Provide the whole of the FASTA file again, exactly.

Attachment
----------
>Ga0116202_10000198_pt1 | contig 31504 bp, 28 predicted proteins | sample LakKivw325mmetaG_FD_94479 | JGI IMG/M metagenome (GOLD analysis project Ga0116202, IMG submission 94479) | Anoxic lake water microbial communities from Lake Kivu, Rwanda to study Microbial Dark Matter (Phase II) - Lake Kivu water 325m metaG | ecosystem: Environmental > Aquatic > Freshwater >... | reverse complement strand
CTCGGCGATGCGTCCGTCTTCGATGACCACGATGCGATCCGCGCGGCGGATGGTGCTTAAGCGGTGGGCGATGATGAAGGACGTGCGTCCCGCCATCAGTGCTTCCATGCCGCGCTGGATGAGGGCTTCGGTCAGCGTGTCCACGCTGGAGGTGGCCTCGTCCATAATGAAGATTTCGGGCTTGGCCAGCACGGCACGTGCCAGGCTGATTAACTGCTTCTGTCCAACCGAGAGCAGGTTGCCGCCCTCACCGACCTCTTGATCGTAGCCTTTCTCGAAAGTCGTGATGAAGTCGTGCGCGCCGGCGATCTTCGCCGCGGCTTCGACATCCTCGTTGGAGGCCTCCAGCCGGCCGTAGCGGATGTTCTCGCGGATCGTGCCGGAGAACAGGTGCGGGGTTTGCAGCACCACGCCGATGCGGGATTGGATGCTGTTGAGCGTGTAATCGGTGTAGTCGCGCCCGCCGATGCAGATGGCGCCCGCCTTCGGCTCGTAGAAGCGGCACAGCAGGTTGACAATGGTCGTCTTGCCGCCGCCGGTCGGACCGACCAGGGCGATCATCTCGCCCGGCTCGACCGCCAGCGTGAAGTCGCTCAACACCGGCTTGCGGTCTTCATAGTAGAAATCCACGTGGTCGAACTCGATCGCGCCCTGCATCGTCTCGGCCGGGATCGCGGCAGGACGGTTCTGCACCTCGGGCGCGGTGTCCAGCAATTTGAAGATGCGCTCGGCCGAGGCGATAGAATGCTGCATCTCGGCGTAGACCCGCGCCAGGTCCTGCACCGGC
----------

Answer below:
>Ga0116202_10000198_pt1 | contig 31504 bp, 28 predicted proteins | sample LakKivw325mmetaG_FD_94479 | JGI IMG/M metagenome (GOLD analysis project Ga0116202, IMG submission 94479) | Anoxic lake water microbial communities from Lake Kivu, Rwanda to study Microbial Dark Matter (Phase II) - Lake Kivu water 325m metaG | ecosystem: Environmental > Aquatic > Freshwater >... | reverse complement strand
CTCGGCGATGCGTCCGTCTTCGATGACCACGATGCGATCCGCGCGGCGGATGGTGCTTAAGCGGTGGGCGATGATGAAGGACGTGCGTCCCGCCATCAGTGCTTCCATGCCGCGCTGGATGAGGGCTTCGGTCAGCGTGTCCACGCTGGAGGTGGCCTCGTCCATAATGAAGATTTCGGGCTTGGCCAGCACGGCACGTGCCAGGCTGATTAACTGCTTCTGTCCAACCGAGAGCAGGTTGCCGCCCTCACCGACCTCTTGATCGTAGCCTTTCTCGAAAGTCGTGATGAAGTCGTGCGCGCCGGCGATCTTCGCCGCGGCTTCGACATCCTCGTTGGAGGCCTCCAGCCGGCCGTAGCGGATGTTCTCGCGGATCGTGCCGGAGAACAGGTGCGGGGTTTGCAGCACCACGCCGATGCGGGATTGGATGCTGTTGAGCGTGTAATCGGTGTAGTCGCGCCCGCCGATGCAGATGGCGCCCGCCTTCGGCTCGTAGAAGCGGCACAGCAGGTTGACAATGGTCGTCTTGCCGCCGCCGGTCGGACCGACCAGGGCGATCATCTCGCCCGGCTCGACCGCCAGCGTGAAGTCGCTCAACACCGGCTTGCGGTCTTCATAGTAGAAATCCACGTGGTCGAACTCGATCGCGCCCTGCATCGTCTCGGCCGGGATCGCGGCAGGACGGTTCTGCACCTCGGGCGCGGTGTCCAGCAATTTGAAGATGCGCTCGGCCGAGGCGATAGAATGCTGCATCTCGGCGTAGACCCGCGCCAGGTCCTGCACCGGC